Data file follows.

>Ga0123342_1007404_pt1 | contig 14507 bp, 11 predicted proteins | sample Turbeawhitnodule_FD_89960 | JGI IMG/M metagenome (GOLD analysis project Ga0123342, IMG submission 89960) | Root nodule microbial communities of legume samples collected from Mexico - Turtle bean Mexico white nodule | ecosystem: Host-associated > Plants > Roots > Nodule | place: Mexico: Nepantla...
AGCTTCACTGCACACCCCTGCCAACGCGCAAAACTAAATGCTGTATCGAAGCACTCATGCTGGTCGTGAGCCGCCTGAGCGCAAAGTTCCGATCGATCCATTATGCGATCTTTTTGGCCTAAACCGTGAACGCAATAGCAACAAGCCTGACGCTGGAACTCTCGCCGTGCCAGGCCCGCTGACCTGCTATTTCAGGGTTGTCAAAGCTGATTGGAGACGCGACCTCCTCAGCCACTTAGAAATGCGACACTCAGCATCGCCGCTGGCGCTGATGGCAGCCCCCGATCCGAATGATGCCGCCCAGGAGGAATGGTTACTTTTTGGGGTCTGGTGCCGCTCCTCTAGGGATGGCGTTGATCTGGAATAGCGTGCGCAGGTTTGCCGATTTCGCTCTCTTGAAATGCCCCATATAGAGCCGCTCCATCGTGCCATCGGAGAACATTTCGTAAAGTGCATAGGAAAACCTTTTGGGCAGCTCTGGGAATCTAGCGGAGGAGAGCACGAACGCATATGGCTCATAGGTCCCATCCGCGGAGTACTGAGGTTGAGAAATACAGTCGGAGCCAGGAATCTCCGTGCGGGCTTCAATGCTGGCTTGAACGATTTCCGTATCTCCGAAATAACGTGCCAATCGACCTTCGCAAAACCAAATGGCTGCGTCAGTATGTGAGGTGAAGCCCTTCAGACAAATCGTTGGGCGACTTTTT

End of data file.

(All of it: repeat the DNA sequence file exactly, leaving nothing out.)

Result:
>Ga0123342_1007404_pt1 | contig 14507 bp, 11 predicted proteins | sample Turbeawhitnodule_FD_89960 | JGI IMG/M metagenome (GOLD analysis project Ga0123342, IMG submission 89960) | Root nodule microbial communities of legume samples collected from Mexico - Turtle bean Mexico white nodule | ecosystem: Host-associated > Plants > Roots > Nodule | place: Mexico: Nepantla...
AGCTTCACTGCACACCCCTGCCAACGCGCAAAACTAAATGCTGTATCGAAGCACTCATGCTGGTCGTGAGCCGCCTGAGCGCAAAGTTCCGATCGATCCATTATGCGATCTTTTTGGCCTAAACCGTGAACGCAATAGCAACAAGCCTGACGCTGGAACTCTCGCCGTGCCAGGCCCGCTGACCTGCTATTTCAGGGTTGTCAAAGCTGATTGGAGACGCGACCTCCTCAGCCACTTAGAAATGCGACACTCAGCATCGCCGCTGGCGCTGATGGCAGCCCCCGATCCGAATGATGCCGCCCAGGAGGAATGGTTACTTTTTGGGGTCTGGTGCCGCTCCTCTAGGGATGGCGTTGATCTGGAATAGCGTGCGCAGGTTTGCCGATTTCGCTCTCTTGAAATGCCCCATATAGAGCCGCTCCATCGTGCCATCGGAGAACATTTCGTAAAGTGCATAGGAAAACCTTTTGGGCAGCTCTGGGAATCTAGCGGAGGAGAGCACGAACGCATATGGCTCATAGGTCCCATCCGCGGAGTACTGAGGTTGAGAAATACAGTCGGAGCCAGGAATCTCCGTGCGGGCTTCAATGCTGGCTTGAACGATTTCCGTATCTCCGAAATAACGTGCCAATCGACCTTCGCAAAACCAAATGGCTGCGTCAGTATGTGAGGTGAAGCCCTTCAGACAAATCGTTGGGCGACTTTTT